Written by Will

Hopefully you’re all clued up on the basics of tea and the parts of the Camellia Sinensis plant it's made from. If not, check out our previous article ‘What Is Tea?’ here.

In this piece, we’re going to dive a bit deeper into the tea plant to discover its many unique varieties that grow all around the world, as well as some of the most famous kinds of tea they produce. We’ll also round up with a few keys tips on how to use this knowledge to help you choose a high quality tea. So, let's get started...

Large leafed Camellia sinensis var. assamica plants are native to Assam, India
Large, dark green leafed Camellia sinensis var. assamica is known as the "India Bush" and is native to Assam, India.
The Chinese tea bush Camellia sinensis var. sinensis
The "China bush", Camellia sinensis var. sinensis. Notice the smaller, lighter leaves compared to the India bush.

Varietals & Cultivars – What’s the difference?

There are two major varietals of Camellia sinensis. The ‘India bush’ – known formally as Camellia sinensis var. assamica – which was first identified in the Assam region of India. The ‘China bush’ – aka Camellia sinensis var. sinensis – flourishes all over China. Two other varietals: Camellia sinensis var. dehungensis and Camellia sinensis var. pubilimba are predominantly found in Yunnan in China and used to make Puerh tea.

Each of these varietals were discovered in the wild and are not exclusive to the countries that give them their names – they have also been found in Laos, Myanmar, Vietnam and Thailand.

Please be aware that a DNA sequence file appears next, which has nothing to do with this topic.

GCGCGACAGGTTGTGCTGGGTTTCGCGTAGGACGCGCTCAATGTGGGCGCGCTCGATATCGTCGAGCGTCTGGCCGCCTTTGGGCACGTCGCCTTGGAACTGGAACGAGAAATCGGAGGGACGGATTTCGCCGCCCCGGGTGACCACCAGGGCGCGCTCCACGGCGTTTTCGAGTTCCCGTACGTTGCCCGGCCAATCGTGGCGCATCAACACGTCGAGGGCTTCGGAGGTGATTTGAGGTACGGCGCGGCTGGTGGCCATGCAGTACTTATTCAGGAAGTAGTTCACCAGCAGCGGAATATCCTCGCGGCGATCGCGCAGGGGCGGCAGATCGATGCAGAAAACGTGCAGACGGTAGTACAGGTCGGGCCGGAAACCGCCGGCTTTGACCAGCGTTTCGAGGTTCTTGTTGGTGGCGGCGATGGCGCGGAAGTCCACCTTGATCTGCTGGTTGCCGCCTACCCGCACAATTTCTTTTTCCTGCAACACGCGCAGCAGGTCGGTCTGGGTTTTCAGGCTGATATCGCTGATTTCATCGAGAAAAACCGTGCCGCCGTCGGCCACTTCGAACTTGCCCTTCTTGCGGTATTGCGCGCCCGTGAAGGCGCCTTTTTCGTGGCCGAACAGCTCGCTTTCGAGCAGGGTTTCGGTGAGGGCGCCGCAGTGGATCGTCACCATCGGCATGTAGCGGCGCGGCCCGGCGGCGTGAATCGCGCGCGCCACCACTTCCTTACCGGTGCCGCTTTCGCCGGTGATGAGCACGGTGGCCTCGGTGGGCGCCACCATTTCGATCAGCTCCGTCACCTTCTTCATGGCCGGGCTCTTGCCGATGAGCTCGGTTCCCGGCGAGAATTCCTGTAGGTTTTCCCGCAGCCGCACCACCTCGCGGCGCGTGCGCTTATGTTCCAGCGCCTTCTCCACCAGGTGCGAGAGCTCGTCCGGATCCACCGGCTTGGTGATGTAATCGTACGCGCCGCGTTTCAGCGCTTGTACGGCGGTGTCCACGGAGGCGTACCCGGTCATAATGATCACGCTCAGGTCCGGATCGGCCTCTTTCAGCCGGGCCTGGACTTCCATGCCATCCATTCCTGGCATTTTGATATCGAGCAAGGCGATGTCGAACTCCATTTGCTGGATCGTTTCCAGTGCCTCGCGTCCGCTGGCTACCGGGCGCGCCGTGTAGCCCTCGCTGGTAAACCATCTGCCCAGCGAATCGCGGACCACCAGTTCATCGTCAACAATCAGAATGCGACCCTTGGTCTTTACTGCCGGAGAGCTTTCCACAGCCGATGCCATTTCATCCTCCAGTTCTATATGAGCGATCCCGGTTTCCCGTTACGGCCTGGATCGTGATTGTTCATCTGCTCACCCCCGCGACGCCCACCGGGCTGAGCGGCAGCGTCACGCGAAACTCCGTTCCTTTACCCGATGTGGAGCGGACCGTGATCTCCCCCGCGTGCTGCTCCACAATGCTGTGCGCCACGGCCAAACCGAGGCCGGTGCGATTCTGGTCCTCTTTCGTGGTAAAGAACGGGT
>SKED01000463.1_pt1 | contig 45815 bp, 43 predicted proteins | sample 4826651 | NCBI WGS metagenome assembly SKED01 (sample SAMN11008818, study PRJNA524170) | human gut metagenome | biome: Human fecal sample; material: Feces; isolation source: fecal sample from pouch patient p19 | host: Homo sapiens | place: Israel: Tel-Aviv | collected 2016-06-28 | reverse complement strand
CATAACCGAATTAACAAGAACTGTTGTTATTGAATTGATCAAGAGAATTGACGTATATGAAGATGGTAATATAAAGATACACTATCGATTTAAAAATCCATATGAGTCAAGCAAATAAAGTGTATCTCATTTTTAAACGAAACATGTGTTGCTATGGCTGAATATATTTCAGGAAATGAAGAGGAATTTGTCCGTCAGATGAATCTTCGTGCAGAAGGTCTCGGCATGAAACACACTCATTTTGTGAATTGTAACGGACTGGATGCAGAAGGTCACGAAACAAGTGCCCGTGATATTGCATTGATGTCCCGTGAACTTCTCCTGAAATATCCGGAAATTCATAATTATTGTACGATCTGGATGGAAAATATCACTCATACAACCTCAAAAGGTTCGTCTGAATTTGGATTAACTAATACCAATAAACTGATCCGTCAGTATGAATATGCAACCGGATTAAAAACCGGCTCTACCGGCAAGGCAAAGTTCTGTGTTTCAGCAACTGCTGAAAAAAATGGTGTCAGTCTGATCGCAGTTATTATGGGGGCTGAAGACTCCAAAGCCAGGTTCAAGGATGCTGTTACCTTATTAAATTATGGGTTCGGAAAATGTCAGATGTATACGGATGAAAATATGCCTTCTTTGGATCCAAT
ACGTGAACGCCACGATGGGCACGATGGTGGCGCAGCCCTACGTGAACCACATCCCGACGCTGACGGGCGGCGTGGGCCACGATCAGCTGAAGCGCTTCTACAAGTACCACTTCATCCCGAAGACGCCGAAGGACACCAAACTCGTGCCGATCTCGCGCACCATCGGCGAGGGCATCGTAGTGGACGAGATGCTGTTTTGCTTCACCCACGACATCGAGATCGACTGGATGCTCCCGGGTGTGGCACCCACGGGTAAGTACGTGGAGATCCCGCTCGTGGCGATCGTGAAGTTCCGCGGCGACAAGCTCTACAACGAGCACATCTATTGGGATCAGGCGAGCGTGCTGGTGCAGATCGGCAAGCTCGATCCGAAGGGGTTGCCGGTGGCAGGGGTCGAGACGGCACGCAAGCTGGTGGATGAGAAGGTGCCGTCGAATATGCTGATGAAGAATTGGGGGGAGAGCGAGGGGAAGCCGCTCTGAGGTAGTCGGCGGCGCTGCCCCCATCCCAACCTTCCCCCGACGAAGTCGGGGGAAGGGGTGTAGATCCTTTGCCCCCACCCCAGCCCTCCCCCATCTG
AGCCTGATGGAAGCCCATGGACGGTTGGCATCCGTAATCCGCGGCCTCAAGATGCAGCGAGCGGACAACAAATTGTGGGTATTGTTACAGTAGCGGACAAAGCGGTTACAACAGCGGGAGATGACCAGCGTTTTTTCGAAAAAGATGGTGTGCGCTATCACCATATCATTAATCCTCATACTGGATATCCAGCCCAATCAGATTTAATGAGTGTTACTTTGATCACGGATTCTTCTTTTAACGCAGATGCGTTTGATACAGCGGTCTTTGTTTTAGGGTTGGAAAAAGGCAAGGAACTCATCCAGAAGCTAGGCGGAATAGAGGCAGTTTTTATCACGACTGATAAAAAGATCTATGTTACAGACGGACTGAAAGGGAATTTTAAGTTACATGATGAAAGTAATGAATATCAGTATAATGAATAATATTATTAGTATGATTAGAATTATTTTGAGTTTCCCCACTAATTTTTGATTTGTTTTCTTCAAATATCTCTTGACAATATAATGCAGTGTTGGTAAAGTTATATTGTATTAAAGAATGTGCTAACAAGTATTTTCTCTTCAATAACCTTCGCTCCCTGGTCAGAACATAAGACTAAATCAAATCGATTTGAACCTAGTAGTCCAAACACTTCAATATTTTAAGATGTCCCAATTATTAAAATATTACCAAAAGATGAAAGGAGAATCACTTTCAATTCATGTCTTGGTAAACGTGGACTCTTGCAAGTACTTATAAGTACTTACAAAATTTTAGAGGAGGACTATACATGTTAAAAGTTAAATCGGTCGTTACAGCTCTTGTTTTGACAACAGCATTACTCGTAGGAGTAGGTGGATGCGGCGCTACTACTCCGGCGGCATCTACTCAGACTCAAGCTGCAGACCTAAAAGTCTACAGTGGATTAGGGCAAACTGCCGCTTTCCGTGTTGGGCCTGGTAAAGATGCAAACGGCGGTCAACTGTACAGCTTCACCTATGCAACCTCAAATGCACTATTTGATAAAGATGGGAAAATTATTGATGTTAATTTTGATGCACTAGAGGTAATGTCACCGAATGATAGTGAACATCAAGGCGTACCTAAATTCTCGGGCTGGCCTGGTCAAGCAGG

Thanks to its larger, hardier leaves the assamica bush is prominent in black tea and puerh tea production, where bold, robust flavour is a priority. The lighter-bodied leaves of the China bush make it well suited to production of all tea types.

From these varieties, tea farmers and scientists over the centuries have grown their own breeds of the tea plant. These are ‘cultivars’ – short for ‘cultivated varieties’ – because they are varieties that exist only because of human intervention. There are now more than 1,500 cultivars, each of them developed by someone planting a few seeds, selecting the strongest plants with the best flavours, then taking cuttings and re-planting.

Each cultivar is optimised for specific growing conditions and production methods. Together with the terroir (the tea’s local culture and environment), they are crucial to creating the rich array of aromas, flavours and textures in a cup of loose leaf tea.

To give you an idea of what can be involved in producing a tea cultivar, here are the stories behind five of the most well-known cultivars…

The Long Jing #43 cultivar is renowned for producing an abundance of early buds and young leaves
The Long Jing #43 cultivar is renowned for producing an abundance of early buds and young leaves.